Childhood is when children get a raw impression of who they are..based on how adults, the powerful, knowing ones respond to them. As an early childhood teacher for more years than I like to admit to, I have always believed that every child I am connected with needs to feel that I like them. It’s my first responsibility. I’m not talking about behaviour here. I’m talking about knowing the power I have and being responsible with it. As an adult (not necessarily a teacher), any interaction I have with a child has the potential to contribute to her/his internal construction of his/her worth as a human being and a member of society. And … I haven’t always done that exceptionally well.

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Adults, by definition rule the world. And children are wiser than we know. They are wise to the emotional script that we run with because essentially they are emotional beings. It has been said that children learn the teacher not the content. I’m guessing as you’re reading this you’re reflecting on your own childhoods and how you’ve grown up. Who did you respond to? Who were the adults who affirmed you and which adults did not? Children respond emotionally… that’s what attachment is about … emotional connection. As very young children ‘emotion’ is their first language, before a spoken language.

And that’s where grandparents are so important. We don’t have to make the decisions about the day-to-day routines. We don’t have to get children up in the morning and make sure they get to childcare, school or wherever. We don’t have to do the homework. We don’t have to provide the 5 food groups in the right amount.

 The research is in … We can play well beyond bedtime, read more stories than allocated, spend time listening and responding. We can stop and smell the roses with children.

We can be crazy about our grandchildren because they need us to be!!

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Penny CookPenny Cook has been an early childhood educator for over 30 years. She loves to travel  – anywhere. Penny is a mother and ‘Nan Pen’, who is continuously fascinated and amazed by her two young grandchildren.  She has always wanted to live in  a tree house by the beach …..it’s never too late!! Other wonderfully insightful articles about young children by Penny include Call me on the Banana Phone, Grandma! and Hey Grandma, try this … build your grandchild’s imagination!

Photo source: Unknown.

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Don’t call me ‘Grandma’

by Kerry Cue

Roman border 2


 purple quote 1   “The reason grandparents and grandchildren get along so well is that they have a common enemy.”purple quote 2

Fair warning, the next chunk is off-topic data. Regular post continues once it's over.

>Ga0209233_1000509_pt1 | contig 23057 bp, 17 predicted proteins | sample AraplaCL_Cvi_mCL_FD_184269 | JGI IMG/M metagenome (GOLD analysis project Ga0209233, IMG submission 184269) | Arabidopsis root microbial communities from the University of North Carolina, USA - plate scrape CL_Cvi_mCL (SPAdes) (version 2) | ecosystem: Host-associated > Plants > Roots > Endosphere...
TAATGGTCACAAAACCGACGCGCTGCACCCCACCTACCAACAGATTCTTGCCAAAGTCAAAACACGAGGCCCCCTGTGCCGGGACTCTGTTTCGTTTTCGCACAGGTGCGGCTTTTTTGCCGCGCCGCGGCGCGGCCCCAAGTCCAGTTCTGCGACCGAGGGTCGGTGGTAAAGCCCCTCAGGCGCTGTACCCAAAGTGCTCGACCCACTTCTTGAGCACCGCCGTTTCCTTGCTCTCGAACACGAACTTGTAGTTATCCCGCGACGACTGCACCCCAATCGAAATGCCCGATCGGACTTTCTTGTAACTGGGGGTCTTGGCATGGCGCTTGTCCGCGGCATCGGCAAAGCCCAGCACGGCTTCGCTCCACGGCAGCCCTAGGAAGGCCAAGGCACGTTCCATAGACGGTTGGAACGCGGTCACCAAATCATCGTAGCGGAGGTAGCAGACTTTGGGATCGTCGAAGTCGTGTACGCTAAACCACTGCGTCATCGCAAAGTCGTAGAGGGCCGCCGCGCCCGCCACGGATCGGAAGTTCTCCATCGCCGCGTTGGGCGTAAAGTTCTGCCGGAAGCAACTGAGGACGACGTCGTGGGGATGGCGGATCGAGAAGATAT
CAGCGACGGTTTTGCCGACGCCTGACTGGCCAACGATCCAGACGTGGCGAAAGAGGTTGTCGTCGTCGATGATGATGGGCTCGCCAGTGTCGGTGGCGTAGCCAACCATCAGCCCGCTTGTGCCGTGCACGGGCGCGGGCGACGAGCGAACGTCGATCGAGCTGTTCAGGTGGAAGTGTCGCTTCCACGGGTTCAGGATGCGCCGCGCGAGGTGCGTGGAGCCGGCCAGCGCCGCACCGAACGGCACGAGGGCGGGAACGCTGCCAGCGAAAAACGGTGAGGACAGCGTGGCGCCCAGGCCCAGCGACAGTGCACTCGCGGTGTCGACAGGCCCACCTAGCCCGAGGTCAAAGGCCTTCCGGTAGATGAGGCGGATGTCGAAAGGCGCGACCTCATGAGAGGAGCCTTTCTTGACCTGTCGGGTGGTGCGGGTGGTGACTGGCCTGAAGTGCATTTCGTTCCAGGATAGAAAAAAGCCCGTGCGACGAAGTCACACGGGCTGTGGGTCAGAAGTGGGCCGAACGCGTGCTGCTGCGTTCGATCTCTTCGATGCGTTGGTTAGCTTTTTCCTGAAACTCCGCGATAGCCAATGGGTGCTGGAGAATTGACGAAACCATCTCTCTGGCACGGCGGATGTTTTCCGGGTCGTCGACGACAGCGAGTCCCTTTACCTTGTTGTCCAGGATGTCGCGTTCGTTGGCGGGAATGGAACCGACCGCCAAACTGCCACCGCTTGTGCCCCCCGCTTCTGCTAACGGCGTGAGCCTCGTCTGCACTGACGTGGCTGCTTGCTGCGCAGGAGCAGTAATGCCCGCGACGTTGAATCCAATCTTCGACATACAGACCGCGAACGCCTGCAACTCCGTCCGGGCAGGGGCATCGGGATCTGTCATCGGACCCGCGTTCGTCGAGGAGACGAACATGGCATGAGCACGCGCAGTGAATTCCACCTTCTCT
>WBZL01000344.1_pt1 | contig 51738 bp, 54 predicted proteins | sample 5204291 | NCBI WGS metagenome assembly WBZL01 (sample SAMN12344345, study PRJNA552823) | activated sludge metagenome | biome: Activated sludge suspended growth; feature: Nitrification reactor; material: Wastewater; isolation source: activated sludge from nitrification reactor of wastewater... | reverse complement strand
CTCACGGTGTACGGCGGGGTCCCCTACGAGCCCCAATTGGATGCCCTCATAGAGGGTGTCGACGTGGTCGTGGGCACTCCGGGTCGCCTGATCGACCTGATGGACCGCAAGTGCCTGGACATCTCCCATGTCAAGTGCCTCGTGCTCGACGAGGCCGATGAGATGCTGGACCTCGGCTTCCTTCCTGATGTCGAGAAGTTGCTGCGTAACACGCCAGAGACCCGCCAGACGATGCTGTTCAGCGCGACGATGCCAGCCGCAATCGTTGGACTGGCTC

……………………… Sam Levenson, American Humourist, 1911-1980

Sibylesque Signature purple

Roman border 2


…………………………………………………………………………………

Baby Boomers Find the ‘Grandma’ Tag Doesn’t Fit

Baby Boomers, apparently, are terrified of being labelled ‘old’. We’re in denial and we refuse to be called grandma. Susan Sarandon (b. 1946), for instance, wants to be called ‘Honey’.

Susan Sarandon B&W

This is not a straightforward issue. Firstly, today a kid can have 4 grandmas, 2 biological grannies and 2 step-grandmamas. Who gets the naming rights? Often, it is first in, first served. So the first-time-grandma may be  competing with an established  grandma-of-3. To avoid the granny wars, she has to find another name.

If both grandmothers opt for the same ‘nanna’ tag, the kid will soon sort you out. I know a little tyke who called his nannas ‘Chippie Nanna’ and ‘Chocie Nanna’. Obviously, they specialised in crisps and chocolate.

May Procession c 1950s Communigate UK

May Procession c 1950s  UK


Secondly, women of my generation have fought to be recognised as individuals. Otherwise, our entire identity is dished out as  stereotypes: girlfriend, fiancee, wife, mother, grandmother…. Are we expected to revert to a generic brand name in our senior years?

Some will be happy with this option but some won’t. I’m one and I’m not even a grandmother. Our grandmothers, much like my grandma and nanna, were stern, hat-wearing, church-going matrons (see left), who often tut-tutted at, well, every fun thing that happened at family gatherings. I don’t care about being a grandmother, but the name would feel like a millstone around my aging-neck.

What are the options?

Nan: My friend Nan says she’s just growing into her own name!!

Mimi: Kim, called Kimmie by the family, said ‘Let the child decide’. He started calling  her ‘Mimi’. She loves it.

Lola: Surprisingly, ‘lola’ is grandma in Filipino (Tagalog). ‘Lolo’ is grandpa. My nephew married the gorgeous, Regina, who is Filipino. His mum gets called ‘Lola Liz’. Now that sounds like a grandma, who is having a damn good time!

Any other suggestions?

The 1950’s photograph came from an unattributed source. More information is welcome.